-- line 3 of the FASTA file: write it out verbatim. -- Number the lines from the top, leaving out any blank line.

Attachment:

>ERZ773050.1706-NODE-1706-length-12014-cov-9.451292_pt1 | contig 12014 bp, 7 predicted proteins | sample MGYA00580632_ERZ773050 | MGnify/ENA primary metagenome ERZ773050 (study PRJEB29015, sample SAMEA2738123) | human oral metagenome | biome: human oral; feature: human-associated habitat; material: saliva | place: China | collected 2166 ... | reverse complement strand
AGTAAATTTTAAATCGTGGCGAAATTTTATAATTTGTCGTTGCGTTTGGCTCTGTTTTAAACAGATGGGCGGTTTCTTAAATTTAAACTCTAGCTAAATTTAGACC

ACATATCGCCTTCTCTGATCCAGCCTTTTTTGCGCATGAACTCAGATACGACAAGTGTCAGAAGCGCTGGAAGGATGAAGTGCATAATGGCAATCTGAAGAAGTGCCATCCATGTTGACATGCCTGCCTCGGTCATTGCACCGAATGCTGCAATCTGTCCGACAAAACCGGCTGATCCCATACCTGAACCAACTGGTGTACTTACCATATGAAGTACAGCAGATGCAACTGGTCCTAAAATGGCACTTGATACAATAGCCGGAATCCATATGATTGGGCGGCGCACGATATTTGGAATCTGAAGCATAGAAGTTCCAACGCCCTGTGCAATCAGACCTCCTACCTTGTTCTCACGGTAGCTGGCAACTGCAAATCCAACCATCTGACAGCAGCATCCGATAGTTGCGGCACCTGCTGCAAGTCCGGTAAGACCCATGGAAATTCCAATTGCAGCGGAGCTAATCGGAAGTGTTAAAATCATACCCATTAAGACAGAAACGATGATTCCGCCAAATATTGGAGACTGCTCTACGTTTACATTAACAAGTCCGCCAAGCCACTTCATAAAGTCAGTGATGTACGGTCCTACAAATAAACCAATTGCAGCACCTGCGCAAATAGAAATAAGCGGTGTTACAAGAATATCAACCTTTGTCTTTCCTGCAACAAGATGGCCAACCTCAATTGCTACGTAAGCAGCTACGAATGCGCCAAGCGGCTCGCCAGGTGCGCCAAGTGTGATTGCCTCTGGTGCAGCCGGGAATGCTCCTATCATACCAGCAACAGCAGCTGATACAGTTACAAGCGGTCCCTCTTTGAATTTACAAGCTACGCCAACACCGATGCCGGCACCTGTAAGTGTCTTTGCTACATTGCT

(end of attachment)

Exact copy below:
ACATATCGCCTTCTCTGATCCAGCCTTTTTTGCGCATGAACTCAGATACGACAAGTGTCAGAAGCGCTGGAAGGATGAAGTGCATAATGGCAATCTGAAGAAGTGCCATCCATGTTGACATGCCTGCCTCGGTCATTGCACCGAATGCTGCAATCTGTCCGACAAAACCGGCTGATCCCATACCTGAACCAACTGGTGTACTTACCATATGAAGTACAGCAGATGCAACTGGTCCTAAAATGGCACTTGATACAATAGCCGGAATCCATATGATTGGGCGGCGCACGATATTTGGAATCTGAAGCATAGAAGTTCCAACGCCCTGTGCAATCAGACCTCCTACCTTGTTCTCACGGTAGCTGGCAACTGCAAATCCAACCATCTGACAGCAGCATCCGATAGTTGCGGCACCTGCTGCAAGTCCGGTAAGACCCATGGAAATTCCAATTGCAGCGGAGCTAATCGGAAGTGTTAAAATCATACCCATTAAGACAGAAACGATGATTCCGCCAAATATTGGAGACTGCTCTACGTTTACATTAACAAGTCCGCCAAGCCACTTCATAAAGTCAGTGATGTACGGTCCTACAAATAAACCAATTGCAGCACCTGCGCAAATAGAAATAAGCGGTGTTACAAGAATATCAACCTTTGTCTTTCCTGCAACAAGATGGCCAACCTCAATTGCTACGTAAGCAGCTACGAATGCGCCAAGCGGCTCGCCAGGTGCGCCAAGTGTGATTGCCTCTGGTGCAGCCGGGAATGCTCCTATCATACCAGCAACAGCAGCTGATACAGTTACAAGCGGTCCCTCTTTGAATTTACAAGCTACGCCAACACCGATGCCGGCACCTGTAAGTGTCTTTGCTACATTGCT